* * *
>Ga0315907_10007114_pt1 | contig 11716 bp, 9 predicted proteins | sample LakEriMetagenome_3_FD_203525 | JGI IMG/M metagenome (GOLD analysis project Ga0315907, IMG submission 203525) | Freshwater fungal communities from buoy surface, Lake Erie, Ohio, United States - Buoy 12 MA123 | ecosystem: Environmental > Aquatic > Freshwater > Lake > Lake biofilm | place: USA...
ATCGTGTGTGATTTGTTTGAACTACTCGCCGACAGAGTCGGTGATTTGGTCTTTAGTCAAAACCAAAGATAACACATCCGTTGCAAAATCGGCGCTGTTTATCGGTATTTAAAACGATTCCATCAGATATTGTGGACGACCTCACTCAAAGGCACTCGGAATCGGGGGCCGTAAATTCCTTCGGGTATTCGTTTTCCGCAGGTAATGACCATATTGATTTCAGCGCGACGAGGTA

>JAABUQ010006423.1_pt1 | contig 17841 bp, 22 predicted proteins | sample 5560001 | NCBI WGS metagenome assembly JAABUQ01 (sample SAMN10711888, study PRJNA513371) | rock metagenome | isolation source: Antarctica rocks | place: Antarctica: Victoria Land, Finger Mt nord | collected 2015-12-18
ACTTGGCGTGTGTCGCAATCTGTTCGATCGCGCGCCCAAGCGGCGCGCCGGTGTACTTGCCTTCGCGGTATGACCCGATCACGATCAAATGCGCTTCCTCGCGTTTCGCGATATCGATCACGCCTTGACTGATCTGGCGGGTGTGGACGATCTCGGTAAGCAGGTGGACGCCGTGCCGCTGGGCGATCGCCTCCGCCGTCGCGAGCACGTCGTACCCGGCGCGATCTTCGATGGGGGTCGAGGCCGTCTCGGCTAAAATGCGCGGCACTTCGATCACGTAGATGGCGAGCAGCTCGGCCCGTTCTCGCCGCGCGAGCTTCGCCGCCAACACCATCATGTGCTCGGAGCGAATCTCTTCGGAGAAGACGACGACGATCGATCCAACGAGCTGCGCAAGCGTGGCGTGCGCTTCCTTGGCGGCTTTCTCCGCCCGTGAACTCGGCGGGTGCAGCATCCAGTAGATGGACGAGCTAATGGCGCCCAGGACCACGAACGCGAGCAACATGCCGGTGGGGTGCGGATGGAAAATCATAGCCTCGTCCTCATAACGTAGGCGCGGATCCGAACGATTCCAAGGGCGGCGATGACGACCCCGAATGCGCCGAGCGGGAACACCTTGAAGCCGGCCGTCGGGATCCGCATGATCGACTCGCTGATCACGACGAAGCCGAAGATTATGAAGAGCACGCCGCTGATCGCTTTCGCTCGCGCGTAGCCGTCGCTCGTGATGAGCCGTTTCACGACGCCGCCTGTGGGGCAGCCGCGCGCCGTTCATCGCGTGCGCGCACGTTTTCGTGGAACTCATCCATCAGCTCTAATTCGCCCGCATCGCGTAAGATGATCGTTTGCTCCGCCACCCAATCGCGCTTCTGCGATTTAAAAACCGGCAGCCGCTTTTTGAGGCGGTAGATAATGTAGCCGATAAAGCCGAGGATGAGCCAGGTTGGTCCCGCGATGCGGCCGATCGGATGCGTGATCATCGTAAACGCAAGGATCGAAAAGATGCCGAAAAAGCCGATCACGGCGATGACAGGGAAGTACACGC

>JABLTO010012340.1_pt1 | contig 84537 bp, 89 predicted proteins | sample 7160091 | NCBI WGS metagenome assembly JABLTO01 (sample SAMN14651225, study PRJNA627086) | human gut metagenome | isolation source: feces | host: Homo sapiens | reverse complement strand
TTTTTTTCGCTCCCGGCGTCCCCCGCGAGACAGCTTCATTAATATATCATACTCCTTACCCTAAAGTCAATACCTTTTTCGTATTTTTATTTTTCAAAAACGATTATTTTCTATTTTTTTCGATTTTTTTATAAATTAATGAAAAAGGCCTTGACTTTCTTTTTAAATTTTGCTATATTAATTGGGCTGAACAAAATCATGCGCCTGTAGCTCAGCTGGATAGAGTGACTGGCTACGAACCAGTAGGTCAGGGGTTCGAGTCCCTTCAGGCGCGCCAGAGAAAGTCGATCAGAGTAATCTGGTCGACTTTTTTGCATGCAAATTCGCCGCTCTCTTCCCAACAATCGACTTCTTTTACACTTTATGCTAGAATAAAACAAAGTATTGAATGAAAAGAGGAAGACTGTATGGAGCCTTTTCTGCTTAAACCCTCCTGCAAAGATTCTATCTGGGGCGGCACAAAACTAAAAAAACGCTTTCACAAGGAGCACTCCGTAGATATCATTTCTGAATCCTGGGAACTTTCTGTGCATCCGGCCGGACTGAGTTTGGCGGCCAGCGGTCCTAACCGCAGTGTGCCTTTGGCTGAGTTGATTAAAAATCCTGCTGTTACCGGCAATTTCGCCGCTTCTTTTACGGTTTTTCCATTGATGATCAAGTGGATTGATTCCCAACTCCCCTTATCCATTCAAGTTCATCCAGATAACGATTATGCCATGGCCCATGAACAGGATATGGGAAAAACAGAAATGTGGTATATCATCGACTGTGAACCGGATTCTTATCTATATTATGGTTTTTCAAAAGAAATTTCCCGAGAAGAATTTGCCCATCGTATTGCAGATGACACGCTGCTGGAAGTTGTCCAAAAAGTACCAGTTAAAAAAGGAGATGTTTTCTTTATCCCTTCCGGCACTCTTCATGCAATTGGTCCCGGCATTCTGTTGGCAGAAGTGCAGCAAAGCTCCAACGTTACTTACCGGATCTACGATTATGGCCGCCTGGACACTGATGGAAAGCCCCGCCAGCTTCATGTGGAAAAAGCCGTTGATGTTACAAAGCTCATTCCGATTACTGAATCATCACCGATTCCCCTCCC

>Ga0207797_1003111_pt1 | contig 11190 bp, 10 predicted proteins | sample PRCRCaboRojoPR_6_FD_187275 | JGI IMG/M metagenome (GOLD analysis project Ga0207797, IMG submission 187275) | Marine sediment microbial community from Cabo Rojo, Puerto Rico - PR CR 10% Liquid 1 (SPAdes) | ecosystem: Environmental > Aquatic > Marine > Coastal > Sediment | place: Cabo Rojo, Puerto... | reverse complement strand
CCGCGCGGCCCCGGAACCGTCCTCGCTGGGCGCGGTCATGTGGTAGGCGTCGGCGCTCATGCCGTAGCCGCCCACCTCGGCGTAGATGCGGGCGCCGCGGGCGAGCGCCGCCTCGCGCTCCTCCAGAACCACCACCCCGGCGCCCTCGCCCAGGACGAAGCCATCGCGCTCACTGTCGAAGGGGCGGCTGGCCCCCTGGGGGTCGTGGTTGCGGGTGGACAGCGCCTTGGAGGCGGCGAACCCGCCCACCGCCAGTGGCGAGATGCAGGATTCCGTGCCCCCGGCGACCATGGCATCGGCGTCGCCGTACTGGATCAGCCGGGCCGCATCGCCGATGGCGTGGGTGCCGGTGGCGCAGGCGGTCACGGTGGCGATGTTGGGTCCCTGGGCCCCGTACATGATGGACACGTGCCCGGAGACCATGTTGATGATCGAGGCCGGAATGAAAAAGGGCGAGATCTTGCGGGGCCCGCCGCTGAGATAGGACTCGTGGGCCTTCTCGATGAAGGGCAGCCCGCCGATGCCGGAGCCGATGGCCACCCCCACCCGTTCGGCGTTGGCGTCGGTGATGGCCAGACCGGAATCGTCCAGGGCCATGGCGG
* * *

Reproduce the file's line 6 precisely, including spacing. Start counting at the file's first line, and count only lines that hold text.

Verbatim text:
TTTTTTTCGCTCCCGGCGTCCCCCGCGAGACAGCTTCATTAATATATCATACTCCTTACCCTAAAGTCAATACCTTTTTCGTATTTTTATTTTTCAAAAACGATTATTTTCTATTTTTTTCGATTTTTTTATAAATTAATGAAAAAGGCCTTGACTTTCTTTTTAAATTTTGCTATATTAATTGGGCTGAACAAAATCATGCGCCTGTAGCTCAGCTGGATAGAGTGACTGGCTACGAACCAGTAGGTCAGGGGTTCGAGTCCCTTCAGGCGCGCCAGAGAAAGTCGATCAGAGTAATCTGGTCGACTTTTTTGCATGCAAATTCGCCGCTCTCTTCCCAACAATCGACTTCTTTTACACTTTATGCTAGAATAAAACAAAGTATTGAATGAAAAGAGGAAGACTGTATGGAGCCTTTTCTGCTTAAACCCTCCTGCAAAGATTCTATCTGGGGCGGCACAAAACTAAAAAAACGCTTTCACAAGGAGCACTCCGTAGATATCATTTCTGAATCCTGGGAACTTTCTGTGCATCCGGCCGGACTGAGTTTGGCGGCCAGCGGTCCTAACCGCAGTGTGCCTTTGGCTGAGTTGATTAAAAATCCTGCTGTTACCGGCAATTTCGCCGCTTCTTTTACGGTTTTTCCATTGATGATCAAGTGGATTGATTCCCAACTCCCCTTATCCATTCAAGTTCATCCAGATAACGATTATGCCATGGCCCATGAACAGGATATGGGAAAAACAGAAATGTGGTATATCATCGACTGTGAACCGGATTCTTATCTATATTATGGTTTTTCAAAAGAAATTTCCCGAGAAGAATTTGCCCATCGTATTGCAGATGACACGCTGCTGGAAGTTGTCCAAAAAGTACCAGTTAAAAAAGGAGATGTTTTCTTTATCCCTTCCGGCACTCTTCATGCAATTGGTCCCGGCATTCTGTTGGCAGAAGTGCAGCAAAGCTCCAACGTTACTTACCGGATCTACGATTATGGCCGCCTGGACACTGATGGAAAGCCCCGCCAGCTTCATGTGGAAAAAGCCGTTGATGTTACAAAGCTCATTCCGATTACTGAATCATCACCGATTCCCCTCCC